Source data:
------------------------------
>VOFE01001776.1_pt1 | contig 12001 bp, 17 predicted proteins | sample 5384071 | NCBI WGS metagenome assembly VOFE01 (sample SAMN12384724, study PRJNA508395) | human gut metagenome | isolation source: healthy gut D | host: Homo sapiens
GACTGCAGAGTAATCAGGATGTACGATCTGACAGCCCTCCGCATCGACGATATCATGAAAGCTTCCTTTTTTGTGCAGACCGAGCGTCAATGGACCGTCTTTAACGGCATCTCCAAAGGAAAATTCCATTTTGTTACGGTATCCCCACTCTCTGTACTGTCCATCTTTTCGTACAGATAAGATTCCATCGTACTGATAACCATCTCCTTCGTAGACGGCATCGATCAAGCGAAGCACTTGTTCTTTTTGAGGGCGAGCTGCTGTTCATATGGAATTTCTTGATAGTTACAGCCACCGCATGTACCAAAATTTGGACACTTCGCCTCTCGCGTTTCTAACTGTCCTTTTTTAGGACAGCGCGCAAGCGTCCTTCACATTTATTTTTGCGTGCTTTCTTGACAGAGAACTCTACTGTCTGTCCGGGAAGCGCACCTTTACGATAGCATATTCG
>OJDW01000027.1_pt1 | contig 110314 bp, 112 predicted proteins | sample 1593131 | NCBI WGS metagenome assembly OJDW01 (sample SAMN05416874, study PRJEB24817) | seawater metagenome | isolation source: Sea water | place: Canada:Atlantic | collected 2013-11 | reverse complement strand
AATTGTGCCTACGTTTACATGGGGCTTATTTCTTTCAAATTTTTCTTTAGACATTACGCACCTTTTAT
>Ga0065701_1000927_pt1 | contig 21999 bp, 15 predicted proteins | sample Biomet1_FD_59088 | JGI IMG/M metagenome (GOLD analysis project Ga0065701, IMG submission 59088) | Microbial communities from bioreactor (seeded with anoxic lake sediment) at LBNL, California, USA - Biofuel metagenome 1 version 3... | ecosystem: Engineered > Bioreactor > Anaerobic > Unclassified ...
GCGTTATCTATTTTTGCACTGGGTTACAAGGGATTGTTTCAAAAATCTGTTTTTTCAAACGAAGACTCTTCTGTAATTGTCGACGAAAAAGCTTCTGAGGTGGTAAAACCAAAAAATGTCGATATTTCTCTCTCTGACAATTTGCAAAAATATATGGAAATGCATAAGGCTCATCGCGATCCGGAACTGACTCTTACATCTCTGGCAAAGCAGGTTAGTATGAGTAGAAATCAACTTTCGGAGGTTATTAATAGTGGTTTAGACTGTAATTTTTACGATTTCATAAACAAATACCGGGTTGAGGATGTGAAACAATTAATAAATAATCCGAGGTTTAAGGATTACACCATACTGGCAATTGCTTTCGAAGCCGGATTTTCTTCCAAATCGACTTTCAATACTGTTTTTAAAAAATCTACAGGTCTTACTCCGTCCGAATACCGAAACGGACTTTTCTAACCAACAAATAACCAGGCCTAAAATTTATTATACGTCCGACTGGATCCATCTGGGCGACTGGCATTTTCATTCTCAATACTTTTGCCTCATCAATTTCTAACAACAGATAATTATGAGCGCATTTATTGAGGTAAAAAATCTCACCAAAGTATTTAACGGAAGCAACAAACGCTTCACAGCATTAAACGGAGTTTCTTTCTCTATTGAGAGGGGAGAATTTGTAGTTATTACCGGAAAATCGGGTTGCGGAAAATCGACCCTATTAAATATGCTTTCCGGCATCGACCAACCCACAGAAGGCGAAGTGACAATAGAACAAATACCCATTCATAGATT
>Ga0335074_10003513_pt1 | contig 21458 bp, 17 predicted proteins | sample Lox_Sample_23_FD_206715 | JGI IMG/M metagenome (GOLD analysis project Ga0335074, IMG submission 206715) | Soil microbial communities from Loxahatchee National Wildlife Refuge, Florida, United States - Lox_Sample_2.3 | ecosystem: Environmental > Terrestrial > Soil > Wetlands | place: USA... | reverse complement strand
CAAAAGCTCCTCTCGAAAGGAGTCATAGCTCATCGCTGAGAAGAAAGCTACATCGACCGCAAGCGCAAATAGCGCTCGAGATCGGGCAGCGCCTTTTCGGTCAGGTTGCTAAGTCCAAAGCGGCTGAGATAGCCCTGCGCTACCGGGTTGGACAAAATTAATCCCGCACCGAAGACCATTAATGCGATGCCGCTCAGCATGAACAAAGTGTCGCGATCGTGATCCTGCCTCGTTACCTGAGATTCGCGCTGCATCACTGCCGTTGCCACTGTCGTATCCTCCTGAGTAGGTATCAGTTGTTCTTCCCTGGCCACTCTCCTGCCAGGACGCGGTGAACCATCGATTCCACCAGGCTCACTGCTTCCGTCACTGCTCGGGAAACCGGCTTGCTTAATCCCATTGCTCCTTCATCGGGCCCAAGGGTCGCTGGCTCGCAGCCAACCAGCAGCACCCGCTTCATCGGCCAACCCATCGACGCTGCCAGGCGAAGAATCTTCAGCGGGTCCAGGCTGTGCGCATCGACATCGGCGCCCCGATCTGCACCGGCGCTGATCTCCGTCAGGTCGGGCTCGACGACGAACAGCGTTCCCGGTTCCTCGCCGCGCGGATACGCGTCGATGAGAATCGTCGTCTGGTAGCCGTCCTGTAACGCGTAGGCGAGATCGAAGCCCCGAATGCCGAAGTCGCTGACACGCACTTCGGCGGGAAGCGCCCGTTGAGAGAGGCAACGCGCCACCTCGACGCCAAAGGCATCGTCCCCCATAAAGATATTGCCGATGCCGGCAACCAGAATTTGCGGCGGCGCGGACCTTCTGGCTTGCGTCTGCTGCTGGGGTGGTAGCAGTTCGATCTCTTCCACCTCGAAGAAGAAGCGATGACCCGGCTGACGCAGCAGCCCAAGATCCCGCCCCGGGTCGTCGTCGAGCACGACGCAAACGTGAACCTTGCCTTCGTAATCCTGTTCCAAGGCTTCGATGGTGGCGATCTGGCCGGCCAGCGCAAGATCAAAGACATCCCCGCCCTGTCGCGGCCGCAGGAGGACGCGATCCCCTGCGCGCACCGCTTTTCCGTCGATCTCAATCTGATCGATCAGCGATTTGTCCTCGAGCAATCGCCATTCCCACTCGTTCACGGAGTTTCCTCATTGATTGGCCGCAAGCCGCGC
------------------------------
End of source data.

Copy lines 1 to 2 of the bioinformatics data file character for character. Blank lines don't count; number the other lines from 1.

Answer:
>VOFE01001776.1_pt1 | contig 12001 bp, 17 predicted proteins | sample 5384071 | NCBI WGS metagenome assembly VOFE01 (sample SAMN12384724, study PRJNA508395) | human gut metagenome | isolation source: healthy gut D | host: Homo sapiens
GACTGCAGAGTAATCAGGATGTACGATCTGACAGCCCTCCGCATCGACGATATCATGAAAGCTTCCTTTTTTGTGCAGACCGAGCGTCAATGGACCGTCTTTAACGGCATCTCCAAAGGAAAATTCCATTTTGTTACGGTATCCCCACTCTCTGTACTGTCCATCTTTTCGTACAGATAAGATTCCATCGTACTGATAACCATCTCCTTCGTAGACGGCATCGATCAAGCGAAGCACTTGTTCTTTTTGAGGGCGAGCTGCTGTTCATATGGAATTTCTTGATAGTTACAGCCACCGCATGTACCAAAATTTGGACACTTCGCCTCTCGCGTTTCTAACTGTCCTTTTTTAGGACAGCGCGCAAGCGTCCTTCACATTTATTTTTGCGTGCTTTCTTGACAGAGAACTCTACTGTCTGTCCGGGAAGCGCACCTTTACGATAGCATATTCG